Dark Reading is part of the Informa Tech Division of Informa PLC

This site is operated by a business or businesses owned by Informa PLC and all copyright resides with them.Informa PLC's registered office is 5 Howick Place, London SW1P 1WG. Registered in England and Wales. Number 8860726.

Vulnerabilities / Threats

10/13/2015
01:00 AM
Connect Directly
Google+
Twitter
RSS
E-Mail
50%
50%

Japan's Cybercrime Underground On The Rise

New report sheds light on stealthy cybercrime operations in Japan.

When you think cybercrime, Japan probably isn't top of mind. But like anywhere else, the bad guys there are following the money, and an emerging yet highly stealthy underground economy is growing in Japan.

Researchers at Trend Micro's Forward Looking Threat Research team studied the inner workings of Japan's cybercrime activity, and found some interesting characteristics. Japan is still a newbie here, and the bad guys have a higher bar to clear given the nation's strict criminal laws. So Japan's cybercriminals don't write their own malware due to the tight legal environment against such activity there; they instead buy malware from their counterparts in other nations.

Cybercrime operations there include the illegal buying and selling of counterfeit passports, phone number databases, stolen credit card credentials, hacking advice, child pornography, drugs, and guns  -- all via secured bulletin boards that carefully vet visitors, employ Japanese-language CAPTCHAs, virtual PO boxes, secret jargon, and accept payment mainly via Amazon gift cards or Sony PlayStation Store codes.

"They're building a greater foundation for guilds of thieves in Japan," says Tom Kellermann, chief cybersecurity officer for Trend Micro. These cybercrime forums operate under heavier security than do many of their counterparts in other nations, he says.

"Other [nations' cybercriminals] are starting to retrofit operational security. You're seeing them [Japanese cybercriminals] build it from the ground up," Kellermann says. "Their number one focus is stealth, remaining covert in their operations and obfuscating their activities."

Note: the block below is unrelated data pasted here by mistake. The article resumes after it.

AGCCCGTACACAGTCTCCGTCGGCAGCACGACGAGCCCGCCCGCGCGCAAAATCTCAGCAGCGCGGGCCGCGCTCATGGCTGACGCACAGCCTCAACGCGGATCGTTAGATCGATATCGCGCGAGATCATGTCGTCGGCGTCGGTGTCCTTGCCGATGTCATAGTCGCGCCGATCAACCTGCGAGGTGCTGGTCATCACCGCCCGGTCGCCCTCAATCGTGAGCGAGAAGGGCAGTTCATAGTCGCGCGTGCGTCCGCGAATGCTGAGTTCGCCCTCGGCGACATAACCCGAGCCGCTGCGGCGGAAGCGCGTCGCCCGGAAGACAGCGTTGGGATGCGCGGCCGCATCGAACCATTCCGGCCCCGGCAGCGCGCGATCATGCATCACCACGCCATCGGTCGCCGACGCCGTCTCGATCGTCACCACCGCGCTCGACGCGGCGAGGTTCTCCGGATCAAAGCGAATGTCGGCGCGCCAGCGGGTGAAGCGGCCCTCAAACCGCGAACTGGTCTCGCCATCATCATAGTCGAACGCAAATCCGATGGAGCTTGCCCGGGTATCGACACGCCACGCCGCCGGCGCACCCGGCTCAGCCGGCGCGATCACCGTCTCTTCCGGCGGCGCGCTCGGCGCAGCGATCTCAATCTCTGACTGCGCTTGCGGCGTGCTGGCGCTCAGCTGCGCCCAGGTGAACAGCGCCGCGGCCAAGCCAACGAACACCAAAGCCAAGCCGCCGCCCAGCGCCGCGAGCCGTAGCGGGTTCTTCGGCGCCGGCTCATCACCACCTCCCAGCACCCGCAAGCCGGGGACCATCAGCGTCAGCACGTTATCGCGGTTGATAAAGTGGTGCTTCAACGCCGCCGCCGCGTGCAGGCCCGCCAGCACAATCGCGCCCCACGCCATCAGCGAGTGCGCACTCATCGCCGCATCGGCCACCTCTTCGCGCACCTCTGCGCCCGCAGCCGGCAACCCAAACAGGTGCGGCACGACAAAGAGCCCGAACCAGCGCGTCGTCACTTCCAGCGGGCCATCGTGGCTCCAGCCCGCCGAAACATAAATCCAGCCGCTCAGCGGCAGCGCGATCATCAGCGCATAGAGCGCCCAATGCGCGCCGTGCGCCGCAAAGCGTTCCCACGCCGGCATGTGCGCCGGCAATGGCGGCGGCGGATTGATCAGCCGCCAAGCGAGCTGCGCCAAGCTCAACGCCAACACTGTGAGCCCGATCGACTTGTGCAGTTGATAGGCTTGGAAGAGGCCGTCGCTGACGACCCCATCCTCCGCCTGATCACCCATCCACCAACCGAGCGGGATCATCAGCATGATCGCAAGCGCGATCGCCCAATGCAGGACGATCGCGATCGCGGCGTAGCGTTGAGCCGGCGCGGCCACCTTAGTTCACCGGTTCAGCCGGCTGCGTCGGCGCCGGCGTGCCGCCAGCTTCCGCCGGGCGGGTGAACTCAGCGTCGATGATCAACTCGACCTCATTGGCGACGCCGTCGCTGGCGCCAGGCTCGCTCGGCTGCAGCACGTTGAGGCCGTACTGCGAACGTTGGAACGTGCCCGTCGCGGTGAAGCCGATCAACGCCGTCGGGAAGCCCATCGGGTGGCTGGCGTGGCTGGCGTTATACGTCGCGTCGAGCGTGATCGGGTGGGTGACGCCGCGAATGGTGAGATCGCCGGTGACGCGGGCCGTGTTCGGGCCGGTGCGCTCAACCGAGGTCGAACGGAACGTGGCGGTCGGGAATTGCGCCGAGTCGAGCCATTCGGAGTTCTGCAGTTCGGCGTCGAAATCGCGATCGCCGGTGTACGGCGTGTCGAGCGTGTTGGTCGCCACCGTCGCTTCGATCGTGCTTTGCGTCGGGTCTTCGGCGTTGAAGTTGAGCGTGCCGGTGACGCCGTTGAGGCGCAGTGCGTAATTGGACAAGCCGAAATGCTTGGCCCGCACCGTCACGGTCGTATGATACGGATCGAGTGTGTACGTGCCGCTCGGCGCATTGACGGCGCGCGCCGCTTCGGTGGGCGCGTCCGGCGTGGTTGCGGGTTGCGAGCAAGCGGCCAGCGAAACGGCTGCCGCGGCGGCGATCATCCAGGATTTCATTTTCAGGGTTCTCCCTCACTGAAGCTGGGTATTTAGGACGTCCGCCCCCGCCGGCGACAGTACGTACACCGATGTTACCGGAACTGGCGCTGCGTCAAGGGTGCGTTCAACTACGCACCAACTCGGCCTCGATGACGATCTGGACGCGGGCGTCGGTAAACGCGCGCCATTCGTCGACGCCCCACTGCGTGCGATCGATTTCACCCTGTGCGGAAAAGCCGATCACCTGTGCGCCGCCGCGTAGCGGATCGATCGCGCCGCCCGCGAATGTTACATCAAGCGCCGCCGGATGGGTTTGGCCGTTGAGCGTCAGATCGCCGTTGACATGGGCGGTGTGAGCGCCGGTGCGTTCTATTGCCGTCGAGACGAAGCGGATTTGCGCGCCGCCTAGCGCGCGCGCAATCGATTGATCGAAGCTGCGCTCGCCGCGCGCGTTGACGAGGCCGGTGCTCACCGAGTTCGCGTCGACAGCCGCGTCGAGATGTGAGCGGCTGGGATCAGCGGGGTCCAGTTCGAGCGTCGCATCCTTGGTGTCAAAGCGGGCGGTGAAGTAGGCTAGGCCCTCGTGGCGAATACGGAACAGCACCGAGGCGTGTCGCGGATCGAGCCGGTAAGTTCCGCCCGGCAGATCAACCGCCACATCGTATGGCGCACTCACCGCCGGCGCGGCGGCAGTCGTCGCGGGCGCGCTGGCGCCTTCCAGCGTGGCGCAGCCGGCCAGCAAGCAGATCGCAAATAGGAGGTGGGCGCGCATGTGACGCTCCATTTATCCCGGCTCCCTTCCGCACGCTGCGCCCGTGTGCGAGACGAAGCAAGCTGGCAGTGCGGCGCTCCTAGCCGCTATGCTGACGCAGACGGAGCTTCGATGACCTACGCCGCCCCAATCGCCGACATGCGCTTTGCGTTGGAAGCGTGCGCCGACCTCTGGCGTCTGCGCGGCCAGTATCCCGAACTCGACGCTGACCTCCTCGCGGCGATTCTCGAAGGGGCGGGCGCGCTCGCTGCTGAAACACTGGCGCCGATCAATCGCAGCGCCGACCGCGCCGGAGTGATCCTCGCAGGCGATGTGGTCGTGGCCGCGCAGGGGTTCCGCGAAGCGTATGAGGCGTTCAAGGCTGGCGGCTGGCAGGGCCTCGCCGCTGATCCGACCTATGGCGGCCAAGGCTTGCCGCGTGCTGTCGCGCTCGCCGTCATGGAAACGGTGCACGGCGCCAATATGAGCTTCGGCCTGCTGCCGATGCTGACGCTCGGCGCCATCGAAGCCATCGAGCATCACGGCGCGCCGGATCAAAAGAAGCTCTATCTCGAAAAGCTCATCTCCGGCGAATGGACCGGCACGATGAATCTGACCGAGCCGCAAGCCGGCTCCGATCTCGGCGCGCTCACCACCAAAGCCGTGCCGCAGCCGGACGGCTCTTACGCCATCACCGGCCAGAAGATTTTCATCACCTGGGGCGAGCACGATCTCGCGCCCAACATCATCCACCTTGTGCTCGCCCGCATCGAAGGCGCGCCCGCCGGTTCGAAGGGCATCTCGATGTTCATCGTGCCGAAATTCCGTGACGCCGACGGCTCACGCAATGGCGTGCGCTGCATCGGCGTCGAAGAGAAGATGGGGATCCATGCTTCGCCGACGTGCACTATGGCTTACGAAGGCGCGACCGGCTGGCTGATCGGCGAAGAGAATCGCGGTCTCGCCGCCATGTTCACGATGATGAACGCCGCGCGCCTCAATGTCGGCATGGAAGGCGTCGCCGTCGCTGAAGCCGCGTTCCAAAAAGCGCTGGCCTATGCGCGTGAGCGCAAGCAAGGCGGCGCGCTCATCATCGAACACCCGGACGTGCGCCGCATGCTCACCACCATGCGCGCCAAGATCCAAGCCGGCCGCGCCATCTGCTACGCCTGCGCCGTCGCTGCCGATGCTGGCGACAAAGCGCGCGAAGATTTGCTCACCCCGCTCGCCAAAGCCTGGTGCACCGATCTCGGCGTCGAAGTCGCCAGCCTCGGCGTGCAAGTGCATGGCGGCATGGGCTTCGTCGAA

Trend Micro researchers found a Japanese BBS called Tor 2 Channel that came with a fake homepage emblazoned with a warning that it had been seized by the FBI, Europol, and the US Department of Homeland Security Immigration and Customs Enforcement. But clicking on one of the national flag icons on that page led to actual BBS sites, the researchers discovered.

Japan's cybercrime operations mainly target Japanese citizens. But their interest in banking malware, ransomware and DDoS tools would indicate their targets could go global, Kellermann says.

Reports of cybercrime in Japan are on the rise: as of March 2015, the number of reports of possible online crime have increased 40% over the previous year, according to data from Japan's National Police Agency. Online bank fraud has resulted in losses of $24 million in 2014, and the cost of online fraud to Japanese banks was $13 million in the first half of this year. Pilfered banking credentials were the likely culprit, Japanese officials say.

"For a country that has a relatively high Internet penetration rate of 86% off a base population of nearly 127 million, a 40% increase is a big deal," Trend Micro wrote of Japan's increase in cybercrime.

In a high-profile hack in June of this year, Japan's Pension Service was hit with a data breach exposing more than one million users' names, ID numbers, birthdates, and physical addresses.

Trend Micro's own data found that Japan was second to the US in nations hit by online banking malware last year. In the second quarter of this year, Japan was the number one nation hit by the Angler exploit kit, according to Trend's data.

Meanwhile, two-factor authentication and chip-and-PIN cards are mandated in Japan, Kellermann notes. "The fact that Japan is experiencing the second largest crime wave is more than likely under-reported," he says of the data.